I'm not suggesting that you take such a risk as Dr. King did. I am suggesting that you need to get out of your comfort zone if you aspire to be a successful entrepreneur. You need to have an honest talk with yourself. Write down what goals you truly want to accomplish with your life. And then write down what you're willing to risk. Since if you're not willing to risk anything, your goals will remain dreams.
Jay Turo, my co-founder at Growthink, wrote a great blog post called "Entrepreneurship and Overstating Fear of Loss" a few years back about how "human beings greatly over-estimate the pain they think they will feel regarding a prospective future loss." Basically, when we do take risks and fail, the pain isn't so bad.
So how can you increase your RQ quotient? Try this:
1) Write down your goals.
2) Write down all the actions and associated risks you might have to take in achieving these goals.
3) Start taking the actions with the smallest amount of risk. As you start taking risks and getting out of your comfort zone, taking bigger risks will get easier an easier.
For me, the biggest inspiration that helps me take risks is my tombstone. While not trying to be morbid, I think about how people will remember me and how I want them to remember me. How do you want people to remember you? Once you figure that out, figure out that actions and risks you have to take to achieve it.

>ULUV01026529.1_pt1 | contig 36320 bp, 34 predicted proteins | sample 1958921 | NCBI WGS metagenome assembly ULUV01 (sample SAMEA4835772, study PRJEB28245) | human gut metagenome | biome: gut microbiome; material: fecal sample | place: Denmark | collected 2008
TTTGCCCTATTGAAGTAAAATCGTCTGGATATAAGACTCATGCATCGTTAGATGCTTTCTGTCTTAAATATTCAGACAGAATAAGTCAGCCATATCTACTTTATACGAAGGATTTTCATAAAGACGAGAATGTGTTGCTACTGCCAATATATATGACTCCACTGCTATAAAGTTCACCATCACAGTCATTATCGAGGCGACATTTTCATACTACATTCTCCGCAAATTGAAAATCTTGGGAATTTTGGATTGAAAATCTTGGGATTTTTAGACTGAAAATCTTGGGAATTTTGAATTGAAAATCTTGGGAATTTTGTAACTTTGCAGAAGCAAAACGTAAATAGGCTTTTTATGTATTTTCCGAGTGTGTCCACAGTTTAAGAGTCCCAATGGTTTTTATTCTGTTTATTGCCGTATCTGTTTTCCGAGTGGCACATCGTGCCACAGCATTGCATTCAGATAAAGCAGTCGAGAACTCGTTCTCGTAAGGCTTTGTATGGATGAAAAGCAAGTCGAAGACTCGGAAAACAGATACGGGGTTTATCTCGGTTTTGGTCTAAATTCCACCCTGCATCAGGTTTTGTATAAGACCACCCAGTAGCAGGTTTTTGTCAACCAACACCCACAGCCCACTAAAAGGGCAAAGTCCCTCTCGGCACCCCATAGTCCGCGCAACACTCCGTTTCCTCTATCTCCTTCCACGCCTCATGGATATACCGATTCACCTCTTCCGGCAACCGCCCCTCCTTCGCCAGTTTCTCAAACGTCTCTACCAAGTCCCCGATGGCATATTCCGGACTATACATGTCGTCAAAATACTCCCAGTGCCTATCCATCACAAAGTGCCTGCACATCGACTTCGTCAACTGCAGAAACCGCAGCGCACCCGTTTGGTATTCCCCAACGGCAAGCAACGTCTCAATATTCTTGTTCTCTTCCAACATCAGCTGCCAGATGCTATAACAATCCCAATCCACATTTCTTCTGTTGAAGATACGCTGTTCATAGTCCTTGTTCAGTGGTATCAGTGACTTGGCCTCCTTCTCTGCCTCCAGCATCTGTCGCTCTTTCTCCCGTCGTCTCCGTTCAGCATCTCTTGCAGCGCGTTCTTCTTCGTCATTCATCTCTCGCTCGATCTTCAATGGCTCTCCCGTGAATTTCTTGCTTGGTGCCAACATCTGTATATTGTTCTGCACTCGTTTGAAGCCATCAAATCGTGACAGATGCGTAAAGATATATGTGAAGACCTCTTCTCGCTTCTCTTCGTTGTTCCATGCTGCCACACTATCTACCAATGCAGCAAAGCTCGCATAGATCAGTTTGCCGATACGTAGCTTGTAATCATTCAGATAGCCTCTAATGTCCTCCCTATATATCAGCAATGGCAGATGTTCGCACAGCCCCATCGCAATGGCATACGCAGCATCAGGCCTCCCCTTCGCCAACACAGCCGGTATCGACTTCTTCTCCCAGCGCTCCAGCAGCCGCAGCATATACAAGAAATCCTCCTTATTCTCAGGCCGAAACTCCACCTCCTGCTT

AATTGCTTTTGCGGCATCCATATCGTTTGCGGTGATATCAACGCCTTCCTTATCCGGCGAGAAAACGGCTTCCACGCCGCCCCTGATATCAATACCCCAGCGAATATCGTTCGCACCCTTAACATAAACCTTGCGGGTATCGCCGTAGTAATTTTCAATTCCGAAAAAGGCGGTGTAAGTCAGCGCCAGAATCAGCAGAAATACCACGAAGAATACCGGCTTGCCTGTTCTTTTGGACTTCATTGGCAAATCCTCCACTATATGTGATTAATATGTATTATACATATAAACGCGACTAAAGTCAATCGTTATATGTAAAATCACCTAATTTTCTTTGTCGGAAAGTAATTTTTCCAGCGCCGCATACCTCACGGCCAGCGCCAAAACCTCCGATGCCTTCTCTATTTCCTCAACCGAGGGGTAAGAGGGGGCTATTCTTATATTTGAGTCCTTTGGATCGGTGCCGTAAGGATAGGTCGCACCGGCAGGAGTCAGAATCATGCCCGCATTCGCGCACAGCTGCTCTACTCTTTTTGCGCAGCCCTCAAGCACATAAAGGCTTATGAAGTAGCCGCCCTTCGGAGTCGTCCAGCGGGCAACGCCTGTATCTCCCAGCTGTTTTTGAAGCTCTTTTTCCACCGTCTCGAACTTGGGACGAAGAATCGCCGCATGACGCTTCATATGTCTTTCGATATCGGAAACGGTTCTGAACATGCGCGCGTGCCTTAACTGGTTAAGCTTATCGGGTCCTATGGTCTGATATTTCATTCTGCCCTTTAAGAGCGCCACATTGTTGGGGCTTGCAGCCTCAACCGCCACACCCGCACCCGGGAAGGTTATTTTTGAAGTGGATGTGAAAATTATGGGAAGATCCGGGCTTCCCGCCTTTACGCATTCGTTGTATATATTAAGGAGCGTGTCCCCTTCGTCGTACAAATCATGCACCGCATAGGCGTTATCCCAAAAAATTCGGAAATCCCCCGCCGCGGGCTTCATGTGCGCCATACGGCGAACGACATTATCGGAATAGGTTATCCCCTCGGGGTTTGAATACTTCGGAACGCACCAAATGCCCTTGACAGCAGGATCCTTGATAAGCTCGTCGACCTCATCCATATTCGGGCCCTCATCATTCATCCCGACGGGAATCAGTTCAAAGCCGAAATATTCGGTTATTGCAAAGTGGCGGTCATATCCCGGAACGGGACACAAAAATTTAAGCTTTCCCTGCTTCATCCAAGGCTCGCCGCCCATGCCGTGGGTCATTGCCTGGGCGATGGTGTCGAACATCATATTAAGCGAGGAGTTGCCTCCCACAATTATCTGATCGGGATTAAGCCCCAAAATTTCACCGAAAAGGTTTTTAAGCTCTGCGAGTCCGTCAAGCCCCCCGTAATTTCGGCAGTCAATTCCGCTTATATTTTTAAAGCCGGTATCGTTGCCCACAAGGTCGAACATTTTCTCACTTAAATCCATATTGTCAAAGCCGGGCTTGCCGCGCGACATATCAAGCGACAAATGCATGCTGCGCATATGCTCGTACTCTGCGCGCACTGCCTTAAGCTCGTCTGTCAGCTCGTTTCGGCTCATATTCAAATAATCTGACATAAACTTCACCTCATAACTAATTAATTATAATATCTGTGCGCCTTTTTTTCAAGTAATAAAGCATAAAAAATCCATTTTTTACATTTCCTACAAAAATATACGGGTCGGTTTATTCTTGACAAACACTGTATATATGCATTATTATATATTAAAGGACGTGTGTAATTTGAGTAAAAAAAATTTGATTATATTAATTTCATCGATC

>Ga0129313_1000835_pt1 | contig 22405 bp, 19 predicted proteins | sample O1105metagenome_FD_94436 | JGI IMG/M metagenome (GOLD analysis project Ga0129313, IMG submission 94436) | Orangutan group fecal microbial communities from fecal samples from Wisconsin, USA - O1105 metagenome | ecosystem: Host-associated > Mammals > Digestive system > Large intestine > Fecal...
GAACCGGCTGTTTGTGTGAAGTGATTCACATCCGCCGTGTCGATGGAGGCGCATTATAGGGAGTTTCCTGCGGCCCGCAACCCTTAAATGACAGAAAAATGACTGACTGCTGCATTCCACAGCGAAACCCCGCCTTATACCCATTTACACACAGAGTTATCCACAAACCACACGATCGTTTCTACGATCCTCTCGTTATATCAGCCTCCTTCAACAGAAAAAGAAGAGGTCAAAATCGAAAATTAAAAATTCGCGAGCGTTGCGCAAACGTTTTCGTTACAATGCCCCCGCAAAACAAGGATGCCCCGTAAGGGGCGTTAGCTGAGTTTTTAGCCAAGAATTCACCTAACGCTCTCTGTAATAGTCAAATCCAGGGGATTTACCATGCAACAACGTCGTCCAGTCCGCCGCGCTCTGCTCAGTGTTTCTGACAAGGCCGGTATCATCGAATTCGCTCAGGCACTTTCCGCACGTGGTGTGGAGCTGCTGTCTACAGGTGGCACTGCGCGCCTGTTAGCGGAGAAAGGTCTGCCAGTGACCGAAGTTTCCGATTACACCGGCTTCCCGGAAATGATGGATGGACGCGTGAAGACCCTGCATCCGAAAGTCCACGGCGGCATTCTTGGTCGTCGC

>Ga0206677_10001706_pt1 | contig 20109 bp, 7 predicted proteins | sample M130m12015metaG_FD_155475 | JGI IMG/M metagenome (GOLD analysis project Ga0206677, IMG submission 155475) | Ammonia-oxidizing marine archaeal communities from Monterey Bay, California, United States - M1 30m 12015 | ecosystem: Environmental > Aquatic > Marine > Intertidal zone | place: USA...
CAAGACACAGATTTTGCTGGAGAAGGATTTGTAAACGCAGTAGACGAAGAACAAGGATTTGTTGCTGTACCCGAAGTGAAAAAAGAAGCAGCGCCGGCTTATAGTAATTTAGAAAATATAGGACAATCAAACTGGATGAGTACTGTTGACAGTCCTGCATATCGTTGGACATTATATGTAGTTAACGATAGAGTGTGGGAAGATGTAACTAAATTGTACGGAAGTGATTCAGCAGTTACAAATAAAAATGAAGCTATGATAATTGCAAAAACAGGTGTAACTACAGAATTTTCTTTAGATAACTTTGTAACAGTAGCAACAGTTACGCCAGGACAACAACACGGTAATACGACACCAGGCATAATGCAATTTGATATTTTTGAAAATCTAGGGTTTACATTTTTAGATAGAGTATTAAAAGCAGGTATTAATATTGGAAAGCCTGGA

Written by Dave Lavinsky on Tuesday, August 24, 2010
Several years ago, a very interesting experiment was conducted.
In the off-season, a basketball team was split into 3 groups for a month. The first group practiced shooting free throws for 30 minutes per day. The second group didn't practice shooting free throws at all. The third group also didn't physically practice shooting free throws at all, but this group spent 5 minutes per day visualizing themselves shooting free throws and getting them in the basket.
The results: The first group improved their free throw shooting by 24%. As one might expect, 30-minutes a day of practice led to improved performance. The second group had a 0% average improvement. Once again, as you would expect, by not practicing, the players didn't improve their performance.
The most interesting result was the third group, who increased their free throw shooting by 23%. This group improved performance by virtually the same amount as group one. And they didn't even take a single practice shot. And, they only spent 16% of the time (5 minutes visualizing vs. group one's 30 minutes of actual practice) trying to improve.
Now, I'm not saying that people should never physically practice things to get better at them. No, real practice is essential to success. But, when you add visualization, your success can go through the roof.